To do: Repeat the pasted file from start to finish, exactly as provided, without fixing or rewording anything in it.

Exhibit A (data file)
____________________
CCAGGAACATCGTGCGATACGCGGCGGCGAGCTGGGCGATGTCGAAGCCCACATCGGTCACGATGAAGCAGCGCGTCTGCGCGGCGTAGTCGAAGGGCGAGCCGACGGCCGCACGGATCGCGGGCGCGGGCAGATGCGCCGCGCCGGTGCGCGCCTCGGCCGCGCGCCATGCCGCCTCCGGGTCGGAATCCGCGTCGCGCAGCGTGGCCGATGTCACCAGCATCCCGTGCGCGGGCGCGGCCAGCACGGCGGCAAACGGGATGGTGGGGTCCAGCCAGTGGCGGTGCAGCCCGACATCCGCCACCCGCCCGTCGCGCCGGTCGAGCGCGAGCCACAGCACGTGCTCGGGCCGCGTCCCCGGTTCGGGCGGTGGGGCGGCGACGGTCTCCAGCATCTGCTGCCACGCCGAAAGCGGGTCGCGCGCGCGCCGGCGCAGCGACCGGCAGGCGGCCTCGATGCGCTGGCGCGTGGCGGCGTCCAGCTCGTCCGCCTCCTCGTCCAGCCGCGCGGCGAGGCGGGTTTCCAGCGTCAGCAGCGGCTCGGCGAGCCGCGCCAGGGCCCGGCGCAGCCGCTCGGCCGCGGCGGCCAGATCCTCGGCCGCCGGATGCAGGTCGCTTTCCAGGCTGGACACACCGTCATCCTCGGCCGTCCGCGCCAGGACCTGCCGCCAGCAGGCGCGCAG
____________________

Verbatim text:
CCAGGAACATCGTGCGATACGCGGCGGCGAGCTGGGCGATGTCGAAGCCCACATCGGTCACGATGAAGCAGCGCGTCTGCGCGGCGTAGTCGAAGGGCGAGCCGACGGCCGCACGGATCGCGGGCGCGGGCAGATGCGCCGCGCCGGTGCGCGCCTCGGCCGCGCGCCATGCCGCCTCCGGGTCGGAATCCGCGTCGCGCAGCGTGGCCGATGTCACCAGCATCCCGTGCGCGGGCGCGGCCAGCACGGCGGCAAACGGGATGGTGGGGTCCAGCCAGTGGCGGTGCAGCCCGACATCCGCCACCCGCCCGTCGCGCCGGTCGAGCGCGAGCCACAGCACGTGCTCGGGCCGCGTCCCCGGTTCGGGCGGTGGGGCGGCGACGGTCTCCAGCATCTGCTGCCACGCCGAAAGCGGGTCGCGCGCGCGCCGGCGCAGCGACCGGCAGGCGGCCTCGATGCGCTGGCGCGTGGCGGCGTCCAGCTCGTCCGCCTCCTCGTCCAGCCGCGCGGCGAGGCGGGTTTCCAGCGTCAGCAGCGGCTCGGCGAGCCGCGCCAGGGCCCGGCGCAGCCGCTCGGCCGCGGCGGCCAGATCCTCGGCCGCCGGATGCAGGTCGCTTTCCAGGCTGGACACACCGTCATCCTCGGCCGTCCGCGCCAGGACCTGCCGCCAGCAGGCGCGCAG